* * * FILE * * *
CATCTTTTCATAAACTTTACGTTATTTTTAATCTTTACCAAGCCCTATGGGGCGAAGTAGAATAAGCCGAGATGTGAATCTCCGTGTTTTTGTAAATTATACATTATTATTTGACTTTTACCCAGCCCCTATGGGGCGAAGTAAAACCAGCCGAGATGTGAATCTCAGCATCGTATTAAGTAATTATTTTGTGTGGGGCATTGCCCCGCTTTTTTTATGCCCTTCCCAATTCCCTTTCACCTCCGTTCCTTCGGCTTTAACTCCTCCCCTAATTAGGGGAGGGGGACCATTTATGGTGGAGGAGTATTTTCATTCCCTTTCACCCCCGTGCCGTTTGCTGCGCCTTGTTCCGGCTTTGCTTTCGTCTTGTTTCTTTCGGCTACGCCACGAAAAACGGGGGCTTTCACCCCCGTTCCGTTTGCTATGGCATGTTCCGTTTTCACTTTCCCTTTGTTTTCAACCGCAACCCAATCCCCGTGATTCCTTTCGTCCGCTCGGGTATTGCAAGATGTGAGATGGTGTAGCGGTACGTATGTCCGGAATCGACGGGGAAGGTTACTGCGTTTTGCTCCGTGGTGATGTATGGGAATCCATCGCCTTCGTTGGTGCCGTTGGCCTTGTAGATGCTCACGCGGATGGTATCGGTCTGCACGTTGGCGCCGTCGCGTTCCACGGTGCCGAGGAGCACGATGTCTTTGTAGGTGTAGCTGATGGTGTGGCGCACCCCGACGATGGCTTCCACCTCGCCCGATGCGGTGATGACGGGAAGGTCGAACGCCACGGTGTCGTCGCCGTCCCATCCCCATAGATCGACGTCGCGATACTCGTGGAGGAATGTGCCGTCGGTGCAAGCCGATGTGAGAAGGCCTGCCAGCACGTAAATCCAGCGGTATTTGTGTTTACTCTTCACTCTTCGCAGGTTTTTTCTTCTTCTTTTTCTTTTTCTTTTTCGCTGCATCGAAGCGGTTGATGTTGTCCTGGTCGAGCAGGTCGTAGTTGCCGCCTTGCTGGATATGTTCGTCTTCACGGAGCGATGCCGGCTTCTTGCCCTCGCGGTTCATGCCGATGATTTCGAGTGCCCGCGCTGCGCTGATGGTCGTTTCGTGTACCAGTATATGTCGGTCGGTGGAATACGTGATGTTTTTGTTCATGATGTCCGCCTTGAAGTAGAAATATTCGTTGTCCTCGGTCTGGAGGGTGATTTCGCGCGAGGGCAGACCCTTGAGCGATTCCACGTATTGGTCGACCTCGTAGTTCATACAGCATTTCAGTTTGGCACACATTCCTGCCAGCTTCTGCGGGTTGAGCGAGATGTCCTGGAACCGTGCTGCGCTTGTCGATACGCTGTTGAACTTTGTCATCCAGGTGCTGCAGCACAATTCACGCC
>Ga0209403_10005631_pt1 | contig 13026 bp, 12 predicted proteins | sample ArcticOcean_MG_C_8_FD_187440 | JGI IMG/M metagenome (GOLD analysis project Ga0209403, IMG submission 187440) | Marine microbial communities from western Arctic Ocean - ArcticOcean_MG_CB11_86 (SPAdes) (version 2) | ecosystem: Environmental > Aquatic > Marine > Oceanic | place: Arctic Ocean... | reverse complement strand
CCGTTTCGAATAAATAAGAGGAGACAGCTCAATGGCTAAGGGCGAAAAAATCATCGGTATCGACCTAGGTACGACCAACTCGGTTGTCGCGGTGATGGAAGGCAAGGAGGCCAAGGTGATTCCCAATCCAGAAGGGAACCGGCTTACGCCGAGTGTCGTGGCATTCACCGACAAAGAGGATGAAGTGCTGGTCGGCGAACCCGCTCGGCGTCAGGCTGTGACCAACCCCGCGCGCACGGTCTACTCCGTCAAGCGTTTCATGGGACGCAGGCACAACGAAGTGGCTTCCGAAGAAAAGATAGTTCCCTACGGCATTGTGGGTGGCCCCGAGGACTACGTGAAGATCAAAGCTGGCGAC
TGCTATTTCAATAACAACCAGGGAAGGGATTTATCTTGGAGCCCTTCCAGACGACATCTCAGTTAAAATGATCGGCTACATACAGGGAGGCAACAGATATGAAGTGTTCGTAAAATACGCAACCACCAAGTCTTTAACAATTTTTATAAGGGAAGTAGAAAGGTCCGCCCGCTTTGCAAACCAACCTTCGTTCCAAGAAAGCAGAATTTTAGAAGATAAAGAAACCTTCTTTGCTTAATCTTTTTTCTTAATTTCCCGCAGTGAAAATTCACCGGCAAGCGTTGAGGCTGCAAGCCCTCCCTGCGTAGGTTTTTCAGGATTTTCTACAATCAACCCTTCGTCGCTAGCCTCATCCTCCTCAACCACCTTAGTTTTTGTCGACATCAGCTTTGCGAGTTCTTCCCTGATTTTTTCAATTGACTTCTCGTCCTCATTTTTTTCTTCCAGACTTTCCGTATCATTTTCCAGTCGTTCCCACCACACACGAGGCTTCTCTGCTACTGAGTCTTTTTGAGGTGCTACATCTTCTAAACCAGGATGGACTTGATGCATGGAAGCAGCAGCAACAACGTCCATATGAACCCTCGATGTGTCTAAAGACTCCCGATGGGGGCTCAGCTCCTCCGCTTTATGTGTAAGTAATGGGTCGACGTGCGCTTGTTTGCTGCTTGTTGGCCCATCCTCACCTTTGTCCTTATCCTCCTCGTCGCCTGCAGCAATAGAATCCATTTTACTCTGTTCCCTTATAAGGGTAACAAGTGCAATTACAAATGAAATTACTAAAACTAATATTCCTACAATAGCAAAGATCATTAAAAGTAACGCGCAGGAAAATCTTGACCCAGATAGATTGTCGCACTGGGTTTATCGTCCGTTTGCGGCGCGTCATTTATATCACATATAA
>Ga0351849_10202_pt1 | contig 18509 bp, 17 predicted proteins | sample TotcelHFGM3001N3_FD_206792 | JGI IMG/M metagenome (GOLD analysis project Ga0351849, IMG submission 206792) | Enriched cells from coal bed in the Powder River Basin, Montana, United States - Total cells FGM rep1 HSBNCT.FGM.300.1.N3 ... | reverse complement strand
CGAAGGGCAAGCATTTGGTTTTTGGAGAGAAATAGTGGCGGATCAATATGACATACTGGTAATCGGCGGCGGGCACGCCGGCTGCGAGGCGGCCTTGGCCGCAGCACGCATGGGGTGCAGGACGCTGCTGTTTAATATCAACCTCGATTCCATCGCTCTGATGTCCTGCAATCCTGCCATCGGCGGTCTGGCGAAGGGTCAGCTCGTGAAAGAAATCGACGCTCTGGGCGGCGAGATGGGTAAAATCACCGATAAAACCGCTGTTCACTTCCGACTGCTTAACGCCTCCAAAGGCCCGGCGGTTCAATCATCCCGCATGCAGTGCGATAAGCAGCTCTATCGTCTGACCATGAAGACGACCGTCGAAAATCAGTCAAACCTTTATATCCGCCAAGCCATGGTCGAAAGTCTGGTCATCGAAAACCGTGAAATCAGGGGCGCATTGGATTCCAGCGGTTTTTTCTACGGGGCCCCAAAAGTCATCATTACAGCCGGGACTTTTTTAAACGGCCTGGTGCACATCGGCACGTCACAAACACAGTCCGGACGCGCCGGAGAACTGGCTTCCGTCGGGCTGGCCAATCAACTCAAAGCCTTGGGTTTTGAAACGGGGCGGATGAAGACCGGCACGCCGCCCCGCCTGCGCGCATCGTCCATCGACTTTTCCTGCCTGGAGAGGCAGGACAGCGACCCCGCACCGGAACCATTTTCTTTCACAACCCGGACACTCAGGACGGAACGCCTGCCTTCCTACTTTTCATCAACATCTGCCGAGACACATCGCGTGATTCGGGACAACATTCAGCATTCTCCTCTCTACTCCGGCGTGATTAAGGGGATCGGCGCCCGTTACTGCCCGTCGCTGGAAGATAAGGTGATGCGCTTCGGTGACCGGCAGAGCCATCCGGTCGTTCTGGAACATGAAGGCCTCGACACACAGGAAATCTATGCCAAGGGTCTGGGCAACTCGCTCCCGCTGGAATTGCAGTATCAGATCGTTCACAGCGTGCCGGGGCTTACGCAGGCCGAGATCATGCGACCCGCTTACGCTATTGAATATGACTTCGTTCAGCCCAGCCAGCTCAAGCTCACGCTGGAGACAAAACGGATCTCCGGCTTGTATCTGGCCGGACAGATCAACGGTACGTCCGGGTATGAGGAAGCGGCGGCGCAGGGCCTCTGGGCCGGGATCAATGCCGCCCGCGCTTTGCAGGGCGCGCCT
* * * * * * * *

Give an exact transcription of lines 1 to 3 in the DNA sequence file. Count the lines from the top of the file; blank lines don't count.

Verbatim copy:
CATCTTTTCATAAACTTTACGTTATTTTTAATCTTTACCAAGCCCTATGGGGCGAAGTAGAATAAGCCGAGATGTGAATCTCCGTGTTTTTGTAAATTATACATTATTATTTGACTTTTACCCAGCCCCTATGGGGCGAAGTAAAACCAGCCGAGATGTGAATCTCAGCATCGTATTAAGTAATTATTTTGTGTGGGGCATTGCCCCGCTTTTTTTATGCCCTTCCCAATTCCCTTTCACCTCCGTTCCTTCGGCTTTAACTCCTCCCCTAATTAGGGGAGGGGGACCATTTATGGTGGAGGAGTATTTTCATTCCCTTTCACCCCCGTGCCGTTTGCTGCGCCTTGTTCCGGCTTTGCTTTCGTCTTGTTTCTTTCGGCTACGCCACGAAAAACGGGGGCTTTCACCCCCGTTCCGTTTGCTATGGCATGTTCCGTTTTCACTTTCCCTTTGTTTTCAACCGCAACCCAATCCCCGTGATTCCTTTCGTCCGCTCGGGTATTGCAAGATGTGAGATGGTGTAGCGGTACGTATGTCCGGAATCGACGGGGAAGGTTACTGCGTTTTGCTCCGTGGTGATGTATGGGAATCCATCGCCTTCGTTGGTGCCGTTGGCCTTGTAGATGCTCACGCGGATGGTATCGGTCTGCACGTTGGCGCCGTCGCGTTCCACGGTGCCGAGGAGCACGATGTCTTTGTAGGTGTAGCTGATGGTGTGGCGCACCCCGACGATGGCTTCCACCTCGCCCGATGCGGTGATGACGGGAAGGTCGAACGCCACGGTGTCGTCGCCGTCCCATCCCCATAGATCGACGTCGCGATACTCGTGGAGGAATGTGCCGTCGGTGCAAGCCGATGTGAGAAGGCCTGCCAGCACGTAAATCCAGCGGTATTTGTGTTTACTCTTCACTCTTCGCAGGTTTTTTCTTCTTCTTTTTCTTTTTCTTTTTCGCTGCATCGAAGCGGTTGATGTTGTCCTGGTCGAGCAGGTCGTAGTTGCCGCCTTGCTGGATATGTTCGTCTTCACGGAGCGATGCCGGCTTCTTGCCCTCGCGGTTCATGCCGATGATTTCGAGTGCCCGCGCTGCGCTGATGGTCGTTTCGTGTACCAGTATATGTCGGTCGGTGGAATACGTGATGTTTTTGTTCATGATGTCCGCCTTGAAGTAGAAATATTCGTTGTCCTCGGTCTGGAGGGTGATTTCGCGCGAGGGCAGACCCTTGAGCGATTCCACGTATTGGTCGACCTCGTAGTTCATACAGCATTTCAGTTTGGCACACATTCCTGCCAGCTTCTGCGGGTTGAGCGAGATGTCCTGGAACCGTGCTGCGCTTGTCGATACGCTGTTGAACTTTGTCATCCAGGTGCTGCAGCACAATTCACGCC
>Ga0209403_10005631_pt1 | contig 13026 bp, 12 predicted proteins | sample ArcticOcean_MG_C_8_FD_187440 | JGI IMG/M metagenome (GOLD analysis project Ga0209403, IMG submission 187440) | Marine microbial communities from western Arctic Ocean - ArcticOcean_MG_CB11_86 (SPAdes) (version 2) | ecosystem: Environmental > Aquatic > Marine > Oceanic | place: Arctic Ocean... | reverse complement strand
CCGTTTCGAATAAATAAGAGGAGACAGCTCAATGGCTAAGGGCGAAAAAATCATCGGTATCGACCTAGGTACGACCAACTCGGTTGTCGCGGTGATGGAAGGCAAGGAGGCCAAGGTGATTCCCAATCCAGAAGGGAACCGGCTTACGCCGAGTGTCGTGGCATTCACCGACAAAGAGGATGAAGTGCTGGTCGGCGAACCCGCTCGGCGTCAGGCTGTGACCAACCCCGCGCGCACGGTCTACTCCGTCAAGCGTTTCATGGGACGCAGGCACAACGAAGTGGCTTCCGAAGAAAAGATAGTTCCCTACGGCATTGTGGGTGGCCCCGAGGACTACGTGAAGATCAAAGCTGGCGAC